A flurry of articles has appeared on SA and elsewhere recently discussing the risk of dividend cuts.
To the typical investor holding a basket of dividend stocks such as Johnson & Johnson (NYSE:JNJ), Procter & Gamble (NYSE:PG), and McDonald's (NYSE:MCD) that usually provide a steadily growing income stream year after year this news might seem a bit disconcerting.
However, instead of worrying about outright cuts or freezes, which don't happen very often on a big scale, the dividend growth investor should be concerned about slowing dividend growth instead. And even that risk shouldn't be a big deal.
Cuts and freezes
Using the Dividend Aristocrats as a proxy for a typical large-cap dividend growth portfolio there have been only three periods since 1989 in which the number of companies that have increased payouts annually over a very long time (defined as 25 years or more by the organization which maintains the Aristocrats list) actually declined significantly.
Looking at the overall market as represented by the S&P500 index there were only four periods during 1960 to 2014 where the largest U.S. companies reduced payments on a composite basis. For over 90% of the years since Kennedy was elected president big firms mostly raised dividend payments, and the growth has been exponential.
To me the biggest worry (which is really a small concern) might be a slowdown in dividend growth. Investors accustomed to double-digit raises from dividend stalwarts like Wal-Mart Stores, Inc. (NYSE:WMT) and The Coca-Cola Company (NYSE:KO) might have to scale back their expectations.
The chart below depicts this slow-down trend over the last few years for some of the stocks in my own portfolio. Based upon the data I am personally planning for high single-digit growth going forward.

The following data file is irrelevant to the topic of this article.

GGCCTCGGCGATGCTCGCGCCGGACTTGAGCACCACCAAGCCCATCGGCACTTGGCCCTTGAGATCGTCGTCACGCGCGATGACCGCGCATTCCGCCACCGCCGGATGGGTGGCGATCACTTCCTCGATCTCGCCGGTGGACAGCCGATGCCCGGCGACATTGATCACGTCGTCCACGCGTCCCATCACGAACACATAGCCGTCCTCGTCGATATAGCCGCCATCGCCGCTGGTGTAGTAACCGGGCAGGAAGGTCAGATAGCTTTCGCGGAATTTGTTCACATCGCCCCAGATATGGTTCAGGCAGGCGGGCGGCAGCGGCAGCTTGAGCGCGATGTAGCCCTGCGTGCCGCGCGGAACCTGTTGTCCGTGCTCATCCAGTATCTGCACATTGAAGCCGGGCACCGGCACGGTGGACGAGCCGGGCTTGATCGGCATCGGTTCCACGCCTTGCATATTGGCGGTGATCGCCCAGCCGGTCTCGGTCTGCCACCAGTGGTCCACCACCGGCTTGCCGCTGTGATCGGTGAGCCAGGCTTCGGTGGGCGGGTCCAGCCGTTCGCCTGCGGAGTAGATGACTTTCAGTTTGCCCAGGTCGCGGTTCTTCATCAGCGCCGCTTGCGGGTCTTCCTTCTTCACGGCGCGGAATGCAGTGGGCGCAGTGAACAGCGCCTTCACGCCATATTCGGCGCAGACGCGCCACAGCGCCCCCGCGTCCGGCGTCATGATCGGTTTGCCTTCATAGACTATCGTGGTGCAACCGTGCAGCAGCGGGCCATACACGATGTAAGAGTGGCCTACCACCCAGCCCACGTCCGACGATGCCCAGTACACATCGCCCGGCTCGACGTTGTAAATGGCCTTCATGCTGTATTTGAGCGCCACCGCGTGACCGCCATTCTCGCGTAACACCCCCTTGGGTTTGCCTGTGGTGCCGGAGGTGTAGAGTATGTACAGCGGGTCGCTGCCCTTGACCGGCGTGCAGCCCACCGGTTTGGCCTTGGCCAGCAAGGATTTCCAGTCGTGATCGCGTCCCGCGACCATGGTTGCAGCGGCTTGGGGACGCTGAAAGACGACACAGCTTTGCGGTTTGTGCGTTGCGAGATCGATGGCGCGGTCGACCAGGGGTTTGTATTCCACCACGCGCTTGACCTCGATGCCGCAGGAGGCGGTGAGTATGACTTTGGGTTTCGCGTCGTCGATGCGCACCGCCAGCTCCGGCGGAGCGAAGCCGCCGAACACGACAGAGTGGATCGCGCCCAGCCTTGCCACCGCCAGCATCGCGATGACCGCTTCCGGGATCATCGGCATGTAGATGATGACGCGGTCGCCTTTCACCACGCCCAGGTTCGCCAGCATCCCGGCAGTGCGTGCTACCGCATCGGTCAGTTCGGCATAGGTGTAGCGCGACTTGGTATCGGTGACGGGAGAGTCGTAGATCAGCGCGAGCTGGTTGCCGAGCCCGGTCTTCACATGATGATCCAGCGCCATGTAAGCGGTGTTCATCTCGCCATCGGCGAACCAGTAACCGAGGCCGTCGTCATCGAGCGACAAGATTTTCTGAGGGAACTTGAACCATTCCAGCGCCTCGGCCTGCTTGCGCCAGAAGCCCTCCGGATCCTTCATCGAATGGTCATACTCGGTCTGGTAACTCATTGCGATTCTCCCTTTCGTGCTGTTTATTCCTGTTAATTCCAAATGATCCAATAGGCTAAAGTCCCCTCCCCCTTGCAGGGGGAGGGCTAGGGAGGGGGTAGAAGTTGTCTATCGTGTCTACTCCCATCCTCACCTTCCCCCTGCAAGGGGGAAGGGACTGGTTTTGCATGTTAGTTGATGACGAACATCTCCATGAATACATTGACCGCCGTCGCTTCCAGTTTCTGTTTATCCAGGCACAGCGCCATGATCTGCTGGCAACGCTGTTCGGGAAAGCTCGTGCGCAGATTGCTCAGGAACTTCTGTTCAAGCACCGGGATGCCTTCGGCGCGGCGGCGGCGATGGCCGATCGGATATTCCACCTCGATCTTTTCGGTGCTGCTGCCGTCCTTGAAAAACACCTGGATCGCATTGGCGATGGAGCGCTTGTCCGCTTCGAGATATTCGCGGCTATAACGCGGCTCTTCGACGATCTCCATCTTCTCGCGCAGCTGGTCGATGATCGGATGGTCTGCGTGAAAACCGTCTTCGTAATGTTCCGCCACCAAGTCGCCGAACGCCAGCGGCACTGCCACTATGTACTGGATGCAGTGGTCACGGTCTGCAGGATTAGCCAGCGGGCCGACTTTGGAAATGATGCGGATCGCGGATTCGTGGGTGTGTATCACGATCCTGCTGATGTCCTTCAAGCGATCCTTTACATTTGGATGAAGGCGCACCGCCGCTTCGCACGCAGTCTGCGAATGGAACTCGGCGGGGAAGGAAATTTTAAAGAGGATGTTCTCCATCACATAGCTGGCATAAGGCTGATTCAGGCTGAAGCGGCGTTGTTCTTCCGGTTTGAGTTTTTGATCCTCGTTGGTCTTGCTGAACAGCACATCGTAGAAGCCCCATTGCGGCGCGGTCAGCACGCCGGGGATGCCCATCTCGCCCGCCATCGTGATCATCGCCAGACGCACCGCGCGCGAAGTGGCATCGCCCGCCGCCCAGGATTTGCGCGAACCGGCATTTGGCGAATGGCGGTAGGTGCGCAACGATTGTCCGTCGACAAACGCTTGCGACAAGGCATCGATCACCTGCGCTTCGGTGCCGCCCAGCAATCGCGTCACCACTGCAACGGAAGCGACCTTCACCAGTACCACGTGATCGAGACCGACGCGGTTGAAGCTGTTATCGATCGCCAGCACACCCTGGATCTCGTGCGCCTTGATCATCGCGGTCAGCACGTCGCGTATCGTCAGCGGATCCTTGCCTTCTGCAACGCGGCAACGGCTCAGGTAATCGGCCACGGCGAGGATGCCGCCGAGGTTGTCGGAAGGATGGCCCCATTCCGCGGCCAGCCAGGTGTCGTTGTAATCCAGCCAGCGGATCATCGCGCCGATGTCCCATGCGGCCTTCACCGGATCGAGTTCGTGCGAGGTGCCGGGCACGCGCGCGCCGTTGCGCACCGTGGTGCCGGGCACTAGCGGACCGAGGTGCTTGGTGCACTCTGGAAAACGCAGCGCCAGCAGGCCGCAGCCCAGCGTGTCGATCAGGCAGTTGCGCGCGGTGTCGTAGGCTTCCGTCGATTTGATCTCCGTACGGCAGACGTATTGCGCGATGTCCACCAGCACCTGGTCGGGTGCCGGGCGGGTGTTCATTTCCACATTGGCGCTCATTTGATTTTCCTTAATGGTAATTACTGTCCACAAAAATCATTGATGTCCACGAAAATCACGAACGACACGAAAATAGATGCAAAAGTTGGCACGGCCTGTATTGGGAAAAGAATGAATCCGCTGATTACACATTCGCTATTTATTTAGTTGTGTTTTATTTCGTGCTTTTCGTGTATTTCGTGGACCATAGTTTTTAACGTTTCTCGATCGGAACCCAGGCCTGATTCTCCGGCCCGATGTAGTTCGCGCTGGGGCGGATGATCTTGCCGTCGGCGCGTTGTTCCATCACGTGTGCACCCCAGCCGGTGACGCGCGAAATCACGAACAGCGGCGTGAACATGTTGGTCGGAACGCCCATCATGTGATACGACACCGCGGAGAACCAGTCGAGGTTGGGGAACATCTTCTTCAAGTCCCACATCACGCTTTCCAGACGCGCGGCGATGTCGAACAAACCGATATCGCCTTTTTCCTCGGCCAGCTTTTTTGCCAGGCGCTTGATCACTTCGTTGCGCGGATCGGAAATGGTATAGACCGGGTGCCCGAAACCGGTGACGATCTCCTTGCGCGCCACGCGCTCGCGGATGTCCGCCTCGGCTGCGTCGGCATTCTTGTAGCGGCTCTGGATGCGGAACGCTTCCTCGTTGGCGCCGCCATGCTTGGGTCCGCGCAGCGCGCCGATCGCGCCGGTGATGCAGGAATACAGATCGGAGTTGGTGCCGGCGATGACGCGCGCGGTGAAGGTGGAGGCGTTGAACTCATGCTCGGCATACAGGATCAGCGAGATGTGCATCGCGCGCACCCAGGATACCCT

What to do?
How can the investor deal with the risk of slowing growth rates?
Probably the best thing to do is NOTHING, especially if your current income meets your budget and you don't need to boost spending. Long-term dividend growth for S&P500 stocks has mostly exceeded inflation. Over the last 55 years the CADGR has been 5.5%. Inflation has averaged 3.6%.
If you feel the need to do something to sleep better ensure that the overall income derived from dividends is higher than what is actually needed. For example, if you require $10,000 in annual income set up the portfolio to initially generate $12,500. Even if the growth rate suddenly lags inflation your income needs will be achieved for many years.
Or you can pick those stocks with the best chance to consistently increase dividends every year. I've written extensively on that subject. The latest installment is here.
Dividend growth investors have been bombarded with negatively-themed articles and blog posts recently. The typical headline might read "prepare for the worst" but should really indicate that "mostly all is well" in the DGI world.
Disclosure: I am/we are long JNJ, WMT, MCD, PG, KO.
I wrote this article myself, and it expresses my own opinions. I am not receiving compensation for it (other than from Seeking Alpha). I have no business relationship with any company whose stock is mentioned in this article.